Have a Nice Life
The Unnatural World Review
If in literature a tragedy is a work that begins high and ends low, and a comedy (think Dante’s) vice versa, then what about a narrative that starts with order and ends dissolved into nothingness? Stability to chaos in the span of a few hundred pages, an hour and a half at the movies, or two sides of an LP. What can we call it? It doesn’t have to be dramatic, is in fact rarely pronounced, and foregoes the three-act structure in favor of a long, obvious decline. Steady and inexorable is the slide into darkness, dissolution, anarchy, and must be obviously stated or otherwise seem cruel and impossible. Is there a word?
Well, there is a sound. Have a Nice Life has been active in fits and starts since 2008’s Deathconsciousness arrived on the scene, sneaking into the musical conversation until the self-distributed record became a catchall for buzz about new types of music still only truly catching on. With The Unnatural World, finally arriving six years later, the duo capitalizes on all of its promise and brings to us a mutated step-child, densely packed with grimy programmed drums and massive synthesizers and insistent bass, beginning with “Guggenheim Wax Museum” and “Defenstration Song,” its two most melodic numbers to date, and kickstarting the decline spoken above.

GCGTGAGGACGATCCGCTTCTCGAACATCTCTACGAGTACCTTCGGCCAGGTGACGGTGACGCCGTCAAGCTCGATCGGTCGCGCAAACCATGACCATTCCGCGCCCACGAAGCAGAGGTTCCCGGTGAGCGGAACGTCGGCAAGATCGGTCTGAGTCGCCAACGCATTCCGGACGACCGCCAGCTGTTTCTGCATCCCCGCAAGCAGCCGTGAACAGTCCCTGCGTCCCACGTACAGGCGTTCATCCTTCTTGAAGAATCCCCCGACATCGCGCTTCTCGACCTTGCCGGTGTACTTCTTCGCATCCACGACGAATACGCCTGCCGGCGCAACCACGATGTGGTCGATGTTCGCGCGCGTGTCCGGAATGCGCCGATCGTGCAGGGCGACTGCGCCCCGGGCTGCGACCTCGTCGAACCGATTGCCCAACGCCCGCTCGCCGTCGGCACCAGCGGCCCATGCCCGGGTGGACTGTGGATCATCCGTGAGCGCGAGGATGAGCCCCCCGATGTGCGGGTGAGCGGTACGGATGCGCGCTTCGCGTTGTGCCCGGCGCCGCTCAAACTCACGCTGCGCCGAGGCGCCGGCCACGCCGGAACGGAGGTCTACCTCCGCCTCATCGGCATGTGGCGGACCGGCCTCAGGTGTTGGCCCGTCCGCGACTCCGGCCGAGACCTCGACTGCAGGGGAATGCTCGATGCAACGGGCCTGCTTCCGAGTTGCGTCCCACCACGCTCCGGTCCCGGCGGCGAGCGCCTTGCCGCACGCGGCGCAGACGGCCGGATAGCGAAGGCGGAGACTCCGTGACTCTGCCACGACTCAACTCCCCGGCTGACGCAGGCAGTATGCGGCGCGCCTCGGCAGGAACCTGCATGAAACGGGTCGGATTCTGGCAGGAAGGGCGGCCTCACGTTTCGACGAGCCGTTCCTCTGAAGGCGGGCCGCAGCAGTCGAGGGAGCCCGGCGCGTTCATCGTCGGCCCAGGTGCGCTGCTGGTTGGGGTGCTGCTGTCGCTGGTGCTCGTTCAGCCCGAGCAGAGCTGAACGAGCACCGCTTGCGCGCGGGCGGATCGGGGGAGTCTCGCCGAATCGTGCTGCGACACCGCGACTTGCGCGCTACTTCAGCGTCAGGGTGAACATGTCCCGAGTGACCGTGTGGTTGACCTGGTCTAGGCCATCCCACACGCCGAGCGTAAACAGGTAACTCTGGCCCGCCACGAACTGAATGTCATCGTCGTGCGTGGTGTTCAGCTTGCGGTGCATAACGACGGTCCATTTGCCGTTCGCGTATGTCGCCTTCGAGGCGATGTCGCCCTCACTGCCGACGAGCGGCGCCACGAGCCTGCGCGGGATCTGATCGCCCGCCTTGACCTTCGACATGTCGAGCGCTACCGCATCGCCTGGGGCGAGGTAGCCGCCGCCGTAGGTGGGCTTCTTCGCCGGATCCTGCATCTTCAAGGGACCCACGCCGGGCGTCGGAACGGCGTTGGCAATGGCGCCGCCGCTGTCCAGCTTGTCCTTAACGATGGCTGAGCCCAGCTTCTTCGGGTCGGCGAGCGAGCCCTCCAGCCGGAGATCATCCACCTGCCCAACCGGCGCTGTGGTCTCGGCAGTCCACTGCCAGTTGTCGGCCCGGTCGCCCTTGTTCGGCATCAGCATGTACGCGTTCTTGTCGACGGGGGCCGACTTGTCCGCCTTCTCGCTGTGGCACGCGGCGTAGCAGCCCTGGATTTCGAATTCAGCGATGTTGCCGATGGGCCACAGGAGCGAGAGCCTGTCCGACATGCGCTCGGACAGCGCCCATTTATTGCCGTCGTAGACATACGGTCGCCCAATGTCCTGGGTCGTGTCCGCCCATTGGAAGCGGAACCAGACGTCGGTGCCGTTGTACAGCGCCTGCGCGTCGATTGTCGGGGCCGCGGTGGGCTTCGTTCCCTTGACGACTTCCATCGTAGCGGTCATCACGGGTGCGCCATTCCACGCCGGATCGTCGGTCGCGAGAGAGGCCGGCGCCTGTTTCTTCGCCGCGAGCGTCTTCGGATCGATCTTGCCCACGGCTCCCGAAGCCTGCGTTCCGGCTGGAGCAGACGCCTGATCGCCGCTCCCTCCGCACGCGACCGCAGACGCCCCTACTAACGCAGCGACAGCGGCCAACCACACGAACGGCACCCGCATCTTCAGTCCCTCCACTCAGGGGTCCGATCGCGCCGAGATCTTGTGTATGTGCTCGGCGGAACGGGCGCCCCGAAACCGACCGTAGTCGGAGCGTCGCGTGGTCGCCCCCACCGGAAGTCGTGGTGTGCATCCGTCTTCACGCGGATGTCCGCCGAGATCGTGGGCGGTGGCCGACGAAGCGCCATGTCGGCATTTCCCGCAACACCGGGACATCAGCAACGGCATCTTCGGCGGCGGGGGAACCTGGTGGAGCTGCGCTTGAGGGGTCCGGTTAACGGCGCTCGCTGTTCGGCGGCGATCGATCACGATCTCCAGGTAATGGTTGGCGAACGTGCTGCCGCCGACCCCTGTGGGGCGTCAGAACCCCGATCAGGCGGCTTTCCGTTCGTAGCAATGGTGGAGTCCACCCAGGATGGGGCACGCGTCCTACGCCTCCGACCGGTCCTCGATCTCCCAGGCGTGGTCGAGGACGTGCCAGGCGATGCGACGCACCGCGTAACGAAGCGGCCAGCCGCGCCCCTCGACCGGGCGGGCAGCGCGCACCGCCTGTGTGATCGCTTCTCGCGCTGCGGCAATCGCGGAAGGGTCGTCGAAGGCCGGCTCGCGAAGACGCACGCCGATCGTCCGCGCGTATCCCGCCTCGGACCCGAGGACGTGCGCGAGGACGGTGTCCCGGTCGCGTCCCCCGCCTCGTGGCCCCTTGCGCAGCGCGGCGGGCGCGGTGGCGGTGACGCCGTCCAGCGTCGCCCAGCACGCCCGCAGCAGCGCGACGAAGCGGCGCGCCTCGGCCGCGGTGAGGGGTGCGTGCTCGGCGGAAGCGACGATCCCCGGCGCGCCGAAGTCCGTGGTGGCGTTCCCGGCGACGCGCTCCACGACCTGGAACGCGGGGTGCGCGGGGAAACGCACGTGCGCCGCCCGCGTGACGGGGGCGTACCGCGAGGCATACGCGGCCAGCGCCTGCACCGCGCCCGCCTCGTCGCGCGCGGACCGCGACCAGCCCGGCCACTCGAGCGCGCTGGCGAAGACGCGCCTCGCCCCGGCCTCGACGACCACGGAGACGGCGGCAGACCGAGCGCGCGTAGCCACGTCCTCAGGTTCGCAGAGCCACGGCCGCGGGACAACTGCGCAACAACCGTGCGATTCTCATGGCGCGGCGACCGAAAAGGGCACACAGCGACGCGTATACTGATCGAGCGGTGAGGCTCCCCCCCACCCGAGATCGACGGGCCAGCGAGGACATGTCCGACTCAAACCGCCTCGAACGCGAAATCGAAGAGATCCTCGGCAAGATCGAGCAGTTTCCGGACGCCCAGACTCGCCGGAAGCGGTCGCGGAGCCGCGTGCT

This is best demonstrated in Dan Barrett’s vocals. Catchy and pushed to the forefront on the record’s A-side, when they return they are vague imitations of themselves, drowned under the toy-box glitches of “Cropsey” or within “Unholy Life” and its propulsive take on industrial shoegaze. It becomes harder to understand what he says as the music falls apart around him, each mirroring the other. The vocals prove an ever-malleable instrument to this end, stitched into a choir on “Music Will Unntune the Sky,” filling the space between empty industrial clicks in the wasteland of “Emptiness Will Eat The Witch.” Voices stack until the notes devour each other and confuse the ear. Each song asks: what is left? The whole of it suddenly ended, not even an echo, guitars simply unplugged. The needle skating off the groove.
“It isn’t real but it feels real” Barrett announces during the Bauhaus-isms of “Burial Society.” So goes the approximately 50-minute runtime of Unnatural World, about half of Deathconsciousness’ but lending itself to greater movement overall. Each song feels meticulous, parts integrated wonderfully to produce a precise outcome. Repetition feels earned, not the result of laziness but instead a greater ear for both melody and chaos, for how both can develop when allowed to breathe. The two invoke claustrophobia and awe and the slow churning of discomfort only to suddenly stop the tape, wondering where the feelings ever came from in the first place. So when “Emptiness” pulls out the rug, you jump sharply from open water to steady ground, and realize it was all implanted in your head to begin with. There is a word for that: an accomplishment.